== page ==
2017/4/25 - 30 Cdo 5535/2015 (summary)

Judgement of the Supreme Court dated 25 April 2017, file number 30 Cdo 5535/2015

(evidence, international jurisdiction of the court)



The applicant sought monetary compensation for defective goods supplied by the defendant. The defendant in the proceedings did not challenge the conclusion of the contract. However, he denied the international jurisdiction of the Czech courts. The jurisdiction was established pursuant to Article 7 of Regulation (EU) No 1215/2012 of the European Parliament and of the Council (Brussels I bis Regulation) based on the "place of delivery" which was the applicant's registered office. According to the defendant, however, this place has not been agreed and therefore, the UN Convention on Contracts for the International Sale of Goods should be applied, i.e. the goods should be delivered to the seller's (defendant's) registered office. The Court of First Instance found that the Czech courts have the international jurisdiction in accordance with Article 7 of the Brussels Ibis Regulation, since documentary evidence indicates that the goods were actually delivered to the applicant's registered office in the Czech Republic. Furthermore, this fact was not disputed by the defendant. The court of appeal subsequently confirmed the judgment. The defendant filled an appeal against this judgement and argued that the court did not assess the question whether the jurisdiction of the court can be determined on the basis of evidence that was not carried out by the court in the proceedings.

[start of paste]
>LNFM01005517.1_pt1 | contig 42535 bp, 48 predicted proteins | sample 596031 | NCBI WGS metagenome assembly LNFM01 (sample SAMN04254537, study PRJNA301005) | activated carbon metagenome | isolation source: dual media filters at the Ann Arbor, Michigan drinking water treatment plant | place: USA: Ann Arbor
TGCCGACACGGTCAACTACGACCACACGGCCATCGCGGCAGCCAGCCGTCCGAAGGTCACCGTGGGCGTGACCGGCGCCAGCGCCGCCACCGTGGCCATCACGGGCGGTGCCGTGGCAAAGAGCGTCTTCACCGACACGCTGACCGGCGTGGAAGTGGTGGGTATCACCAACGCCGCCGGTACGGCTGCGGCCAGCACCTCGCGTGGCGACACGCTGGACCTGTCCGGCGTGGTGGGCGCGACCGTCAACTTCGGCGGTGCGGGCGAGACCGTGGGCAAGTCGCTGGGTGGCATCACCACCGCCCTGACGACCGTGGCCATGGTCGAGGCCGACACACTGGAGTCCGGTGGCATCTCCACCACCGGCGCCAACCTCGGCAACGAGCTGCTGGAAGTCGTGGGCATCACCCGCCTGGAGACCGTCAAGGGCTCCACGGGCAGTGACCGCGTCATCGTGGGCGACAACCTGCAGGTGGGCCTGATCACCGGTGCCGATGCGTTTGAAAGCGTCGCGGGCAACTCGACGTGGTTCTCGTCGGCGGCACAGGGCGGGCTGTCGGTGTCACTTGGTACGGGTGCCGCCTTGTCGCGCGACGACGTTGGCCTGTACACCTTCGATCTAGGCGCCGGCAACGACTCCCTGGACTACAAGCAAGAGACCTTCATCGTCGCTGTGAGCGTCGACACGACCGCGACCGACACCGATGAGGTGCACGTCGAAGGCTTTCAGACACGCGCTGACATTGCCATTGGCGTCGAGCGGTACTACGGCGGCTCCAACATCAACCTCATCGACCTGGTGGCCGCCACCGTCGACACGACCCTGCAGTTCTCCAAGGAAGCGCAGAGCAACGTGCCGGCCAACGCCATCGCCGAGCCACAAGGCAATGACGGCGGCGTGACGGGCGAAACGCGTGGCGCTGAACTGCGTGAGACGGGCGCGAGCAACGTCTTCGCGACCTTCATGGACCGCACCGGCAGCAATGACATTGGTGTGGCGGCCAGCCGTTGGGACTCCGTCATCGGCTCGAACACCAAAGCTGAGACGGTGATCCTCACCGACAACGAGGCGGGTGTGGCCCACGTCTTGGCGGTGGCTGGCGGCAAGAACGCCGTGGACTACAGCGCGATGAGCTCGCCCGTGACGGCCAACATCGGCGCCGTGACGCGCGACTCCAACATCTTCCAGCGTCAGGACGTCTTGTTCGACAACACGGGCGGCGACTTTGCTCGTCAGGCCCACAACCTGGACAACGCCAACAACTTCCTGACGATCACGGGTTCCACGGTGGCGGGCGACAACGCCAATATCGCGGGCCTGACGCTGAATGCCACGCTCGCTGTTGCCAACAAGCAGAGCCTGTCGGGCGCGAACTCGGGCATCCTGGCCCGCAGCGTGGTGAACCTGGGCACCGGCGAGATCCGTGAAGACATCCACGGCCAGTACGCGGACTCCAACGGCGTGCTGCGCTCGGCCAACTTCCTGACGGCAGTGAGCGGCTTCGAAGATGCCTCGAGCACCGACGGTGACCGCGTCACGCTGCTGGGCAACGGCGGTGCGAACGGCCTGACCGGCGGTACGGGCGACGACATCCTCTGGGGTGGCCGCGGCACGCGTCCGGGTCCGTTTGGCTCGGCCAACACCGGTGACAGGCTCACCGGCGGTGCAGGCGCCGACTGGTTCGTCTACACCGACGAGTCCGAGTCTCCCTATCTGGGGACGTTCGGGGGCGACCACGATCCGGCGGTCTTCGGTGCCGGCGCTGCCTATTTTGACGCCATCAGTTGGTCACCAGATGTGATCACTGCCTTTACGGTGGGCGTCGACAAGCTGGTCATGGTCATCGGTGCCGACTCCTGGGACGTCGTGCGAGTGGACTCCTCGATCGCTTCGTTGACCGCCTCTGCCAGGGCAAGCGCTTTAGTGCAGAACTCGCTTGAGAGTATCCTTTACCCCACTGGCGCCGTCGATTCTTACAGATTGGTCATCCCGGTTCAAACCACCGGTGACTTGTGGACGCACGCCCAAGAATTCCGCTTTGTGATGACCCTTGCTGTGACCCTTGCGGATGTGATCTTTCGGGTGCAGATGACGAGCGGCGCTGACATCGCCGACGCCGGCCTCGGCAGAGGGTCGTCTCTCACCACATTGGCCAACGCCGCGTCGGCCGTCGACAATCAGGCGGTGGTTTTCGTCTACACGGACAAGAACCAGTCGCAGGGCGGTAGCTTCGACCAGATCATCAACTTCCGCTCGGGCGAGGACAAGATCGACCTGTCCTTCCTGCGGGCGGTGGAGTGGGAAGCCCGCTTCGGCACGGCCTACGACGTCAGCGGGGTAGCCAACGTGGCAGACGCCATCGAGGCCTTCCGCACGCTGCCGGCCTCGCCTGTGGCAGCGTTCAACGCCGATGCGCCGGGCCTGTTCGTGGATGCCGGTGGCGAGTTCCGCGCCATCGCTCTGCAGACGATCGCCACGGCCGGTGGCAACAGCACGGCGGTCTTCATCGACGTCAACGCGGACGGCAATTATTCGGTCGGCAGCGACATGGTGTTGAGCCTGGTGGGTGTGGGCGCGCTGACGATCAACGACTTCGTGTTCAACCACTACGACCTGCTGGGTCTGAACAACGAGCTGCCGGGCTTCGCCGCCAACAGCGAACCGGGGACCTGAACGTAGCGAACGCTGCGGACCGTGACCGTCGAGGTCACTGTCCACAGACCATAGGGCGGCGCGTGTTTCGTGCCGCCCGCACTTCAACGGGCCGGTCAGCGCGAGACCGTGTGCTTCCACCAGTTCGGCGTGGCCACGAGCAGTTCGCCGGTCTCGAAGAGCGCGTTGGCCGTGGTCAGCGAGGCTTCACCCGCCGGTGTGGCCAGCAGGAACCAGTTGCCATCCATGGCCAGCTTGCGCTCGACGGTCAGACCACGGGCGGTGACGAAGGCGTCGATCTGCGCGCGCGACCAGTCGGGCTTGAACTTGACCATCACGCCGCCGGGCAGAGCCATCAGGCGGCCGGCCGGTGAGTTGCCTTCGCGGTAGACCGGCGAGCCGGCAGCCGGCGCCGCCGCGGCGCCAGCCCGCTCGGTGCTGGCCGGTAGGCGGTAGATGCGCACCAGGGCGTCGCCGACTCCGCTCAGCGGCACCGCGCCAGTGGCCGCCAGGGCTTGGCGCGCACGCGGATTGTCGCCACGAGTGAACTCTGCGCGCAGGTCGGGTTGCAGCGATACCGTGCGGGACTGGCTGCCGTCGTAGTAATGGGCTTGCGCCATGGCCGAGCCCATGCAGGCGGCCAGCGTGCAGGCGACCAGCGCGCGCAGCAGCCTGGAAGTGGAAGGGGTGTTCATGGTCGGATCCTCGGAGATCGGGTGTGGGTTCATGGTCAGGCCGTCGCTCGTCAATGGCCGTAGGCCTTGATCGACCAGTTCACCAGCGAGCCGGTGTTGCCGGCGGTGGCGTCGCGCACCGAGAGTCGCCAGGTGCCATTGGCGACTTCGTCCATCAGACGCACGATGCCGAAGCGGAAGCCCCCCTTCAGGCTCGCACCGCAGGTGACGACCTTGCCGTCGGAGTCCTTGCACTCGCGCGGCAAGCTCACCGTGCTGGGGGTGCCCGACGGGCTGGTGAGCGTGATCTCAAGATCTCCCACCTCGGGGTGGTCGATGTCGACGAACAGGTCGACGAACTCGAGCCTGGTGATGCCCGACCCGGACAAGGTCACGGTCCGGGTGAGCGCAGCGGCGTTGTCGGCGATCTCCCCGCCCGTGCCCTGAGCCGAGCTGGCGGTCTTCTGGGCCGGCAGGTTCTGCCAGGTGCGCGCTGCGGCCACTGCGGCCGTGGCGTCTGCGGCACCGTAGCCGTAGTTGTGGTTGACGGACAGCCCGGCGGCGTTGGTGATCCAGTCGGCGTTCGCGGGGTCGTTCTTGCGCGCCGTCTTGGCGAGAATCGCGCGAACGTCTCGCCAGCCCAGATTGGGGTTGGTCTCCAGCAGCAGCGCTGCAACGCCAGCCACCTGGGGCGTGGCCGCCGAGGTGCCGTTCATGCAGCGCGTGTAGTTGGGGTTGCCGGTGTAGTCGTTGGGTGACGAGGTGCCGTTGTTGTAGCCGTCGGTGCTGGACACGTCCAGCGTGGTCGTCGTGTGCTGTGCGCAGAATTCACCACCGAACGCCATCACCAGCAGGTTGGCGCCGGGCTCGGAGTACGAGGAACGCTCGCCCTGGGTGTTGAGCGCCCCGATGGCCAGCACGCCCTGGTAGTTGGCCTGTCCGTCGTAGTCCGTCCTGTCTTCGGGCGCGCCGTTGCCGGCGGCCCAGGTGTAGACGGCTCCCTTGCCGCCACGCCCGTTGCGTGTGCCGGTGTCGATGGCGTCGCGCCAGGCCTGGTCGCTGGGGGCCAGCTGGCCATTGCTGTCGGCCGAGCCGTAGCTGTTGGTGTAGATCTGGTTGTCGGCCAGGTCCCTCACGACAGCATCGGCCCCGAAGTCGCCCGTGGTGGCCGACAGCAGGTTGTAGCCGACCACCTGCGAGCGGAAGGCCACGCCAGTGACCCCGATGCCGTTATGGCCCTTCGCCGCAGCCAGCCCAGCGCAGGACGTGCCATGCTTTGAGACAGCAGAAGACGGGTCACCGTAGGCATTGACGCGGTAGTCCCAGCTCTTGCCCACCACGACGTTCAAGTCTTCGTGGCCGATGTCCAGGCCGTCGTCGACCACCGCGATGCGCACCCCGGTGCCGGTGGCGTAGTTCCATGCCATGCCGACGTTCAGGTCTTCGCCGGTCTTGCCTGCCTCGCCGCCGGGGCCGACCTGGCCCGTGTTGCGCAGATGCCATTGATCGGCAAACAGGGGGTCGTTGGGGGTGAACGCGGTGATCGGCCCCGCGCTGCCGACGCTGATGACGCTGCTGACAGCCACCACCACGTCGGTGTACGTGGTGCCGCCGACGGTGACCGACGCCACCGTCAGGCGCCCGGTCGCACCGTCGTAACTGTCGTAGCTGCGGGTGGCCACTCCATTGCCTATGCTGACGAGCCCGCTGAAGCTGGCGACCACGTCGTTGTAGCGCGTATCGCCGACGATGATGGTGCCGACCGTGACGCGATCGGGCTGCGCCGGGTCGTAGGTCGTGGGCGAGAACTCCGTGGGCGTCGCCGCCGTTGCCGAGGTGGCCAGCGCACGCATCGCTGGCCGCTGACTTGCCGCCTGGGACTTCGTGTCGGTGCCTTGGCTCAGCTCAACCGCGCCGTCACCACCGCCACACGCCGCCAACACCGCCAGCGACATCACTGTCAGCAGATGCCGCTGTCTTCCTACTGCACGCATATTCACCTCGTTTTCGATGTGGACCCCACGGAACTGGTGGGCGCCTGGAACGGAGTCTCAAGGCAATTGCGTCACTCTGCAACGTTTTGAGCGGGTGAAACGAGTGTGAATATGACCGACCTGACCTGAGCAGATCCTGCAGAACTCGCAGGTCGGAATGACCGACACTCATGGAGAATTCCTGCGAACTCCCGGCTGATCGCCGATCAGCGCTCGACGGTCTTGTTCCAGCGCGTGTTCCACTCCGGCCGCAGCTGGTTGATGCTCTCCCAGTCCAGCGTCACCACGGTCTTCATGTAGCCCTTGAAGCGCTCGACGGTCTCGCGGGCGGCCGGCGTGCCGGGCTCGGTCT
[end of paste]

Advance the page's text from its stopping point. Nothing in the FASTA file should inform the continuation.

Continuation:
The Supreme Court dismissed the appeal. Firstly, it emphasized that Council Regulation (EC) No 44/2001 ("Brussels I") rather than Brussels Ibis Regulation was applicable at the time of the initiation of the procedure in question. Accordingly, Article 5 (1) of the Brussels I Regulation is applicable. It determines that the defendant may be sued in the State where the goods were or should have been delivered under the contract. While dealing with term "place of supply of goods" the Supreme Court refers to the case-law of the Court of Justice of the European Union ("the Court of Justice") and states that in a case that the place cannot be determined on the basis of a contract, that place is where the goods were physically delivered. The Supreme Court also notes, referring to the case-law of the Court of Justice, that the national court has the power to assess its international jurisdiction in the light of all the information in its possession. Accordingly, proving is not necessary. In the present case, the courts properly proceeded in accordance with the established case-law of the Court of Justice, on the basis of available information (including any defendant's claims) without necessity to prove the evidence in accordance with the Code of Civil Procedure.